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Loan debt will crush us for years to come

The “America’s College Plan” proposed by President Obama brings up serious concerns about the costs of attending a university.

The plan aims to allow students the option of going to a community college for free for two years. That sounds like a bargain, especially to those of us who are already enrolled at Seton Hall.

If we pay all four years of our time here in loans, we will be looking at a steep debt of $200,000 by the time we graduate. Since the job market is not terrific right now, we will have secured monthly loan payments, but maybe not a steady income. How will we afford to pay our loan payments?

Good question. Alum Eric Nelson, 30, works at Merrill Lynch as a financial advisor. He graduated in 2006, when Seton Hall cost roughly $32,000 a year in comparison to our $50,000. One of his years was completely paid for. So, he graduated with a $56,000 private and $25,000 government loan payment. His private loans in 2015 have gone up to $67,000 due to a steady 5.4 interest rate.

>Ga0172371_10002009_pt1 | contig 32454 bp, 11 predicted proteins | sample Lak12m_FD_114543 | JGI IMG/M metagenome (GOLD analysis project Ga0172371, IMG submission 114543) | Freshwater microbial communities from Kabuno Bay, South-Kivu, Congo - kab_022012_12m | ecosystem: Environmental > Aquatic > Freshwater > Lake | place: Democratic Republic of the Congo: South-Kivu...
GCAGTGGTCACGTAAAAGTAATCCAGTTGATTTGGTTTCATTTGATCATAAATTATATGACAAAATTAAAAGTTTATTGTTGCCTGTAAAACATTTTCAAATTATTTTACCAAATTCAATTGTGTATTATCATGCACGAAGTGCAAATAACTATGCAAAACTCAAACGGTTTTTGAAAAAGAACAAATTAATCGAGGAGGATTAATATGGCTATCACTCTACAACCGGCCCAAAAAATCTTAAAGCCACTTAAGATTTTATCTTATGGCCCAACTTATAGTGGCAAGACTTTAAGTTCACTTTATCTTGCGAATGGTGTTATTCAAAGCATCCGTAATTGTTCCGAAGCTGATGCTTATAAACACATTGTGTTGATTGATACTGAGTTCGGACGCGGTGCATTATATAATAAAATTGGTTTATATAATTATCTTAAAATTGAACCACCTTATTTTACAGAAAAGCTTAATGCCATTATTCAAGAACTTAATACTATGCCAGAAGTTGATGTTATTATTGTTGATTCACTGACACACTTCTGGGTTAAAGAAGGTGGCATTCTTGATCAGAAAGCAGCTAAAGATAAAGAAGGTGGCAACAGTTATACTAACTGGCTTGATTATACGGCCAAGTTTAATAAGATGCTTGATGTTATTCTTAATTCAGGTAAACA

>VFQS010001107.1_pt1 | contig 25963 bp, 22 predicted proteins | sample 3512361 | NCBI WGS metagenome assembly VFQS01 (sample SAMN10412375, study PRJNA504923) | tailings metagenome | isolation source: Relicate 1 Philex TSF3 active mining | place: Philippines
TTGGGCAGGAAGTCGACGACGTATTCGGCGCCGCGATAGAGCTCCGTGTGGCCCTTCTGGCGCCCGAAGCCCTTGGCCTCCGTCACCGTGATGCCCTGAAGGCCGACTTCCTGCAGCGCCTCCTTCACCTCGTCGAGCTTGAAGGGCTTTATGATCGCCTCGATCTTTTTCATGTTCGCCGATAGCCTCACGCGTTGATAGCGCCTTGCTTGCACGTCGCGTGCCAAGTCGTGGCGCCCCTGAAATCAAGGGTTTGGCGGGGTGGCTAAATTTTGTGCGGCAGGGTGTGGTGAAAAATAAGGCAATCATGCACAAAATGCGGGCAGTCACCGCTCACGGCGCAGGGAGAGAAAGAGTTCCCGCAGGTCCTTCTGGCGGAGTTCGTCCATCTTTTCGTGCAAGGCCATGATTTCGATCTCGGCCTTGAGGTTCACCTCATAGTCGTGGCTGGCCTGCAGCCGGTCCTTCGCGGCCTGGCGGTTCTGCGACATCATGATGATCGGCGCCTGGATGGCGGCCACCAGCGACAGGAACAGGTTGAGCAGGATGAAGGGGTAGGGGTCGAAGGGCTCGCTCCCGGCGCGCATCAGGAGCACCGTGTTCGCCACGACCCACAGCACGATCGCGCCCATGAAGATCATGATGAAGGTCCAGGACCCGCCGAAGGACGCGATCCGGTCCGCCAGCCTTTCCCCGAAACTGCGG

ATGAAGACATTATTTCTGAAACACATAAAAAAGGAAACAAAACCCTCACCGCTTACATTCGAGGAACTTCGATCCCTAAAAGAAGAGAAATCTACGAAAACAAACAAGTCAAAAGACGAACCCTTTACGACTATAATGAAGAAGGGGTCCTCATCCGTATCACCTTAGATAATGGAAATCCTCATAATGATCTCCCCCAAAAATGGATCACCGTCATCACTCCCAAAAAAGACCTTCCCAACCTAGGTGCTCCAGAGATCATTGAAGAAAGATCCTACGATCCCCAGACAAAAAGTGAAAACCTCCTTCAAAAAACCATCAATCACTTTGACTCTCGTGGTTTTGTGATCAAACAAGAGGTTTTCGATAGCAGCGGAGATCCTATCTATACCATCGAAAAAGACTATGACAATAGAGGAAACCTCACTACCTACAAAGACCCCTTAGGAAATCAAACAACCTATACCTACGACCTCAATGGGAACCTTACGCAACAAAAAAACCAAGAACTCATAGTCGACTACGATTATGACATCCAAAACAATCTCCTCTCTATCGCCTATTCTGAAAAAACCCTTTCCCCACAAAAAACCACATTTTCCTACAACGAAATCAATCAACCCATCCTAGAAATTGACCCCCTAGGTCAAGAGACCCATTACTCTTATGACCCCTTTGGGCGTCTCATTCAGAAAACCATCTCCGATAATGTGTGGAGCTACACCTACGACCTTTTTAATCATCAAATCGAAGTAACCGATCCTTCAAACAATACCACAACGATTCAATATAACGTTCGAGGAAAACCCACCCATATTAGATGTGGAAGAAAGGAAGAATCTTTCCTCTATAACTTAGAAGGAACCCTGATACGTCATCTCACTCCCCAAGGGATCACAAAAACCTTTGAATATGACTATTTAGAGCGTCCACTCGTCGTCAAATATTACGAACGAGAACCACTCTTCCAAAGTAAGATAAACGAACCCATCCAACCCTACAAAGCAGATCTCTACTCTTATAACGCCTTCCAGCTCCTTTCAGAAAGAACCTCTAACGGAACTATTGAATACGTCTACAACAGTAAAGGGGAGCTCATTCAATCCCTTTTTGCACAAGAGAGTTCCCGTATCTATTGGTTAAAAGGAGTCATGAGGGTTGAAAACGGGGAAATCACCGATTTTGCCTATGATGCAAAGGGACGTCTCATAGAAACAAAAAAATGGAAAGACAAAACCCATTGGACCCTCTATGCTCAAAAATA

Nelson lives with his parents in Manchester, N.J., unable to move out because of his loan debt, while earning around $90,000 annually. His debt will not even compare to our debt and we will probably not make $90,000 a year for our first job.

“For the first time since 2006, I am current on my loan payment, that’s how ridiculous the interest rates are,” Eric said.

Unfortunately, while Mr. Obama’s plan looks promising for high school students hoping to avoid debt, we Seton Hall students are still in trouble. Unless you are one of the lucky ones going to the University on scholarship, you may still be living with your parents when you’re 30, paying off a seemingly neverending loan debt. What about us, Mr. Obama?


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